Economists and Wall Street experts were expecting a major loss of jobs or modest increase in employment for the month of January. Instead, surprising all of the prognosticators, employment boomed with the addition of 467,00 jobs. The unemployment rate was little changed at around 4%, the United States Bureau of Labor Statistics reported Friday.
Of note, employment growth continued in leisure and hospitality, in professional and business services, retail trade, transportation and warehousing. A record-setting surge in Omicron and Covid-19 cases was thought to derail growth, but it didn’t have the devastating effect economists anticipated.
The palpable concerns were based on the fact that January’s data was collected during the first few weeks of the year—when cases topped 800,000 a day. Millions of workers didn’t go into the office because they tested positive for Covid-19. Others were let go because they refused to get their shots. With the spike in cases, schools were closed and parents needed to tend to childcare matters. The White House, due to these and related events, started managing expectations of lackluster or large numbers of job losses.
ADP, the large payroll processing firm, offers its own jobs report based upon its customers’ employment data. ADP reported Wednesday, “Companies cut jobs in January for the first time in more than a year, as the spread of the Covid omicron variant appeared to hit hiring.”
ADP added, “Private payrolls fell by 301,000 for the month, well below the Dow Jones estimate for growth of 200,000 and a marked plunge from the downwardly revised 776,000 gain in December. It was the first time ADP reported negative job growth since December 2020.”
On the positive side, according to the Labor Department’s data, the economy endured an Omicron surge and staffing shortages. In light of the waning of the virus outbreak, economists are predicting that the job market will continue to run hot. Workers who were sick, parents looking after their children and those concerned with catching or spreading the virus will likely start reentering the job market.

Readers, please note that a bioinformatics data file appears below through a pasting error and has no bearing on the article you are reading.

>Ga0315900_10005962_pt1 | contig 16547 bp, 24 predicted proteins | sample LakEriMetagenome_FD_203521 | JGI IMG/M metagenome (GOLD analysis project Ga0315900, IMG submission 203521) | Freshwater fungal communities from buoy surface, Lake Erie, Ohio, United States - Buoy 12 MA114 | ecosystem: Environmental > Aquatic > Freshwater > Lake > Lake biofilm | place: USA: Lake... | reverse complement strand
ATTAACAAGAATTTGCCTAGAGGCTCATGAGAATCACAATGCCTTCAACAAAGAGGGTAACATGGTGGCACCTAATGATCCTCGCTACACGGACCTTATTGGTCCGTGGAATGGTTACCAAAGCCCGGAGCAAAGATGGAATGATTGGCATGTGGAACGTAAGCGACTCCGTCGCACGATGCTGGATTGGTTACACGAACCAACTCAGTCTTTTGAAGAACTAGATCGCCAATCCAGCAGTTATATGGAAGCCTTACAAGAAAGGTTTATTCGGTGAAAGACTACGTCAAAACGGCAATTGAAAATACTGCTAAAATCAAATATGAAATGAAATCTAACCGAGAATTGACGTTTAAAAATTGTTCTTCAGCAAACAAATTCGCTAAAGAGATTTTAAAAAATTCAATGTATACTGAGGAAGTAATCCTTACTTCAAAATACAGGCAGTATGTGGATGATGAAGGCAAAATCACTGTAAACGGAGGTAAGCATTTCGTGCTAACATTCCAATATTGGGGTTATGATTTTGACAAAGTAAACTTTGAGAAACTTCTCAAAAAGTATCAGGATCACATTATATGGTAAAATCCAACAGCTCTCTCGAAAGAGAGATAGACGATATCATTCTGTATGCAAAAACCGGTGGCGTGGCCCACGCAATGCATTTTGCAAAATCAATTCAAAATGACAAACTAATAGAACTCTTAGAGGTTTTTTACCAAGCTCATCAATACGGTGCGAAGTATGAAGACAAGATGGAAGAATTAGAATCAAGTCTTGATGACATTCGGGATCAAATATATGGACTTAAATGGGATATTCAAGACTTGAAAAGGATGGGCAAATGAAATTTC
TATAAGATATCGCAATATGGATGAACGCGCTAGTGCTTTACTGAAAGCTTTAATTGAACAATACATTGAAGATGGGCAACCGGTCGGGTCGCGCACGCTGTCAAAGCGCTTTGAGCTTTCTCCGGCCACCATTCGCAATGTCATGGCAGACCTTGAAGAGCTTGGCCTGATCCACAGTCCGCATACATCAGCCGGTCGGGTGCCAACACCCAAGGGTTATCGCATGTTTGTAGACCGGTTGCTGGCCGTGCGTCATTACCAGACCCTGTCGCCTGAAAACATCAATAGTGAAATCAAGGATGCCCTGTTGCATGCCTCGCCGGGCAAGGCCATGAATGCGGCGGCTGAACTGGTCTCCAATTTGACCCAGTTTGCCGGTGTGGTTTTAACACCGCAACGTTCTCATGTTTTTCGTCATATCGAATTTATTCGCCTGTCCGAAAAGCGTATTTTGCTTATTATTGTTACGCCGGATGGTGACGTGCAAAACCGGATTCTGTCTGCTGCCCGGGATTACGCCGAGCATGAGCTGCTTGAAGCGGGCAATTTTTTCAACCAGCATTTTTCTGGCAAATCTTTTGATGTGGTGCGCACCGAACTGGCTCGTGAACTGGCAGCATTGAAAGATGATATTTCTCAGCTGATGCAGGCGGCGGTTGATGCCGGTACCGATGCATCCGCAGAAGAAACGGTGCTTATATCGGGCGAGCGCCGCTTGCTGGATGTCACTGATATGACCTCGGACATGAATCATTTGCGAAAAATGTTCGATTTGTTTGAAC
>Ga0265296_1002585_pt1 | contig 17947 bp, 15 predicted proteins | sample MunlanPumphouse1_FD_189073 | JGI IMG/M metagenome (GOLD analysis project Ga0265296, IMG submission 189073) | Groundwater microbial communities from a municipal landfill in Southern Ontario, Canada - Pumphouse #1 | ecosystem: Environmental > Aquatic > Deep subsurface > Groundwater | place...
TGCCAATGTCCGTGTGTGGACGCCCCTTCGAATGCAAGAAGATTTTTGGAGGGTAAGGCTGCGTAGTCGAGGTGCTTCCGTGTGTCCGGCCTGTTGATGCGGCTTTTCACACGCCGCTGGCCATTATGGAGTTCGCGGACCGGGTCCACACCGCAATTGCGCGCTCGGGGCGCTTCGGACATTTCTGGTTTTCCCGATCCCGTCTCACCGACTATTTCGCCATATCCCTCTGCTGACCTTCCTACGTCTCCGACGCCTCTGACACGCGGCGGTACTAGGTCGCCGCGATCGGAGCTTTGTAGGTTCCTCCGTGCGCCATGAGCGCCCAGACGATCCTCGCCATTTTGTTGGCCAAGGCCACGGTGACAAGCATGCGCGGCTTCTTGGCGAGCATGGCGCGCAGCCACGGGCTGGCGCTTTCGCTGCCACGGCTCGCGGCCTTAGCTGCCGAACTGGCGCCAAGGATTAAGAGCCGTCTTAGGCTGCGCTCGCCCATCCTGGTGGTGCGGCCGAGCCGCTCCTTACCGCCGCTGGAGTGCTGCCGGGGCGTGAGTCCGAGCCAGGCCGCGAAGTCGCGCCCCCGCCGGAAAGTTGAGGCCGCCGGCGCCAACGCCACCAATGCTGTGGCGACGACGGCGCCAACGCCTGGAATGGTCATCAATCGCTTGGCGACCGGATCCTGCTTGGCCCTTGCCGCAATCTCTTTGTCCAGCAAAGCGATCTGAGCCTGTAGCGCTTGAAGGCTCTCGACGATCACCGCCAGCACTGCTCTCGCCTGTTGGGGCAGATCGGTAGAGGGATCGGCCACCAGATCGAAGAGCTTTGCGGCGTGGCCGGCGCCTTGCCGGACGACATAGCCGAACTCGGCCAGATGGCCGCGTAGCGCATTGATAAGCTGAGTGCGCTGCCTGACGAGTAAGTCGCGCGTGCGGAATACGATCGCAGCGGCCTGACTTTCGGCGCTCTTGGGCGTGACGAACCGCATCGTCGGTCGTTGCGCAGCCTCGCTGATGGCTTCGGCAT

The irony of a strong jobs report is that higher inflation will accompany the higher wages needed to pay workers in a tight, competitive labor market. Additionally, the good news will embolden the Federal Reserve Bank to hike interest rates, which becomes a tax on the population.
January Jobs Report Highlights
- Non-farm payrolls: +467,000 vs. +125,000 expected and a revised +510,000 in December
- Unemployment rate: 4.% vs. 3.9% expected, 3.9% in December
- Average hourly earnings, month-over-month: 0.7% vs. 0.5% expected and a revised 0.5% in December
- Average hourly earnings, year-over-year: 5.7% vs. 5.2% expected, 4.7% in December
- Average hourly wage growth of 0.7% in January topped expectations of a 0.5% rise. Annual wage growth rose to 5.7% from December’s initially reported 4.7%.
- Job gains for November and December were revised up by more than 700,000. The initially reported gain of 199,000 jobs in December was revised to 510,000.
- The share of the working age population (age 16 and up) participating in the labor force rose to 62.2%, vs. expectations of 61.8%.
- According to the monthly survey of households, 6.5 million Americans are unemployed, down from 23.1 million in April 2020, but up from 5.8 million in February 2020.
There are some skeptics of the bountiful numbers. ZeroHedge, a widely followed chronicler of Wall Street and the securities markets, wrote, “Not a single Wall Street analyst out of 78 expected a jobs number anywhere close to this. The actual print was double the highest forecast.” ZeroHedge questioned the accuracy of the data collected, adding, “Not only did January payrolls print at a huge 467K, almost four times higher than the 125K expected (and as a reminder, Goldman expected -250K)…but the BLS also revised December payrolls from 199K to 510K.”
Putting aside the numbers and data, the job market looks solid. If you are seeking out a new job, now is the time to do so. The stock market has been selling off lately, and so have cryptocurrencies. There’s no guarantee that another strain of the virus can be lurking around the corner.
Historically, February is a great time to seek out a new job. Budgets and headcount have been approved, bonuses paid out and the wheels start moving again after the holiday season and New Year ground to a slowdown. Take advantage of this time, while the market is hot and the future is uncertain.
Source: Jack Kelly via Forbes.com